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  • Writer's pictureCarolyn

Designing your first marketing plan: Identifying your objectives

Updated: Apr 7, 2023

If you're new to marketing, either because you're just starting out in your career or perhaps because you're now responsible for a new business area, it can seem daunting.

Marketing activity can attract high budgets, and the pressure to get it right can be scary.

However, establishing a few principles can quickly provide a foundation to build both your knowledge and your plans quite quickly.

There are five key questions to ask yourself that will help you map out your marketing approach. I'll share these over a few posts, so look out for the next few questions and get ready to build up a basic marketing plan.

Here's question one, and it's THE MOST IMPORTANT of all.

Question 1. What are you trying to do?

The answer to this is not "put a video on TikTok" or "Get on the billboard the CEO drives past every day".

Your marketing should have a purpose. Pull it right up to a high level: what business or organisational objective are you trying to achieve or support?

For example, the marketing goal could be:

  • Helping management communicate why it is necessary for staff to return to working from the office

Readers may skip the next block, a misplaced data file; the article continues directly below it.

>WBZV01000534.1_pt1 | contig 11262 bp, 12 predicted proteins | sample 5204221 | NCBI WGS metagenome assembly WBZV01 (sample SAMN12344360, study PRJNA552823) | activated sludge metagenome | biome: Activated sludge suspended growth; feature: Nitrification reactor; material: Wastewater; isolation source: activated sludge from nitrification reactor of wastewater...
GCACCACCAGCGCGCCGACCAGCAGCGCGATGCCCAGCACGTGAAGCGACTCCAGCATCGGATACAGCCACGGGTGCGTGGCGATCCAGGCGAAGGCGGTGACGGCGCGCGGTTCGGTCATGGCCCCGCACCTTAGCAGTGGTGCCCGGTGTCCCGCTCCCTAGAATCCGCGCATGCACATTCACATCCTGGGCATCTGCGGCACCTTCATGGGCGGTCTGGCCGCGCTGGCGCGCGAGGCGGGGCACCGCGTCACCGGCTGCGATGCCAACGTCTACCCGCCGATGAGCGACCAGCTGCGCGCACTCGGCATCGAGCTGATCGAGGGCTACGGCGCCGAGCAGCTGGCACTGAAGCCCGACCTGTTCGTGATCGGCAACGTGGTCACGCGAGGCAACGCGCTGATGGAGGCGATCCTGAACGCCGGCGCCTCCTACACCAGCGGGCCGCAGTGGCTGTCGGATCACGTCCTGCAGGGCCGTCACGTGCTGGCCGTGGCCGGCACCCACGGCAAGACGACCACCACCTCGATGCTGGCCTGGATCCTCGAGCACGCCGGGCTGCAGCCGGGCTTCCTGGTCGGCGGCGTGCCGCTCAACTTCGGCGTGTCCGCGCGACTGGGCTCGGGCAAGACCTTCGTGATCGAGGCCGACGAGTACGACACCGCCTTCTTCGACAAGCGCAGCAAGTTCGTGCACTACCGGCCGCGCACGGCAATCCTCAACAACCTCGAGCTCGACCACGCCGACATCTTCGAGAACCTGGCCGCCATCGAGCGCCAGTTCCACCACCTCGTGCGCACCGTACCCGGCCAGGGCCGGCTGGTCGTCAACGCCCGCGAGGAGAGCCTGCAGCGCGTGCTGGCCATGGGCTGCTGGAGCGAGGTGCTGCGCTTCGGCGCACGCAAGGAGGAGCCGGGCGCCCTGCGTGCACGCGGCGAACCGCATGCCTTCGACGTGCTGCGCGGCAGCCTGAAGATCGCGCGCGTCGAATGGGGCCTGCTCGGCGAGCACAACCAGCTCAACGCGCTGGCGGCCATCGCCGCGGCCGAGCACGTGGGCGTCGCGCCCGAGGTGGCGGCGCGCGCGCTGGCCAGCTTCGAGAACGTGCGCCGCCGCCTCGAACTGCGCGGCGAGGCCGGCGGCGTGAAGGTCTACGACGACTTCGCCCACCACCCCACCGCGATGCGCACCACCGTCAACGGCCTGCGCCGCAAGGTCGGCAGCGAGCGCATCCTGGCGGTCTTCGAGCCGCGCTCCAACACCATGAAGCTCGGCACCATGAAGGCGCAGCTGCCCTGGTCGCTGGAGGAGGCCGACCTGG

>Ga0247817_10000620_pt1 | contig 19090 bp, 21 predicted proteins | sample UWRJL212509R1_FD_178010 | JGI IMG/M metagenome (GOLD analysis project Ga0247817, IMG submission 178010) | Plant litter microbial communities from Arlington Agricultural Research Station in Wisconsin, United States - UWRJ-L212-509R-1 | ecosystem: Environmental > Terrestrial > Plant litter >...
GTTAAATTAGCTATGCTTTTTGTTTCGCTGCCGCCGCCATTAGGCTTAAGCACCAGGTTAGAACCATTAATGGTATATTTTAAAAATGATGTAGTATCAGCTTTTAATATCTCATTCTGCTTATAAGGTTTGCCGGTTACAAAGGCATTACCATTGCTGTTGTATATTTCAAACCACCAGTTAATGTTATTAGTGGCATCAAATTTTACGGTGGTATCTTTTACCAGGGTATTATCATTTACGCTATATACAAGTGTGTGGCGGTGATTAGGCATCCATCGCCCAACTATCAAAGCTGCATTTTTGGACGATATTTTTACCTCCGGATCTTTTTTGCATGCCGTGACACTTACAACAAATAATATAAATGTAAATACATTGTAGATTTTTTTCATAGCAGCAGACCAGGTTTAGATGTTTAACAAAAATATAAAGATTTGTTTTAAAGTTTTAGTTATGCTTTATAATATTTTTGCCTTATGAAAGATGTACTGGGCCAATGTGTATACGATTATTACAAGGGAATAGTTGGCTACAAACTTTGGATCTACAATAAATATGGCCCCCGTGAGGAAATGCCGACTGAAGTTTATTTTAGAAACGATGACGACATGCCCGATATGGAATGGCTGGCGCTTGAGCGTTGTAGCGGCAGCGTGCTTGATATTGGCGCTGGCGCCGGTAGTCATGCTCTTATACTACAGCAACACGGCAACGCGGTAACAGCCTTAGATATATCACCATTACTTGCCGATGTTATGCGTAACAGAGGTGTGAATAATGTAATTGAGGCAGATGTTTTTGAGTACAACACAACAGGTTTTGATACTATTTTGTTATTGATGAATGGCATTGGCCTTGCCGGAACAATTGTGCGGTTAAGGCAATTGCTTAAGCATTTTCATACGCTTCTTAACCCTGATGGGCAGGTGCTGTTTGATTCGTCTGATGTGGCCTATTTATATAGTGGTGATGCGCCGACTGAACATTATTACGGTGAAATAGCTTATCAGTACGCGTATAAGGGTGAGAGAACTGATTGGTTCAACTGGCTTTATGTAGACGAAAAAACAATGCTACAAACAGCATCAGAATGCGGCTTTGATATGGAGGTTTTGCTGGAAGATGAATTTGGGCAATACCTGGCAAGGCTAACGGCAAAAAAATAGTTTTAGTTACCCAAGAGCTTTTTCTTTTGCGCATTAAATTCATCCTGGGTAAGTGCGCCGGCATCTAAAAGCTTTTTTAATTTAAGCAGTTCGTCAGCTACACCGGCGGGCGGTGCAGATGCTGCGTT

• Bringing in new customers to support reaching the annual growth target

  • Getting donors to give annually rather than just as a one-off

These should directly align with the business objective, for example:

  • Moving 80% of the staff back into the office full time by May

  • Bringing in £5m additional revenue in FY2023/24

  • Converting 40 occasional donors into annual direct debits this year

Make your objectives SMART (specific, measurable, achievable, realistic and time-bound). This removes any lack of clarity about whether they have been achieved or not. There is nothing stopping you amending these in time, they are not written in stone, so be specific and adapt later in needed.

Image: Glenn Carstens-Peters

Starting with the goal of your marketing is critical. If you start at the bottom with tactics, rather than at the top with objectives, you could lose your way, and will find it difficult to know if what you are doing is making a difference.

Make sure that you know the overall business objective your activity needs to support, then translate that into a marketing objective.

This makes it clear to others how important the marketing function is to business success.

Plus, it's well known that staff are more engaged and perform better when there is a clear link from their day to day work to the bigger picture, ie when they can see how their own work is impacting the company's success. Even if you are both the marketing employee and the CEO, this still rings true!

When you have an objective you're happy with, you are ready to move onto asking yourself the next question: Who am I trying to this to, with or for?

If you're struggling to identify the objective for your marketing activity, you'd benefit from expert strategic marketing support. Get in touch and we can work on this together!

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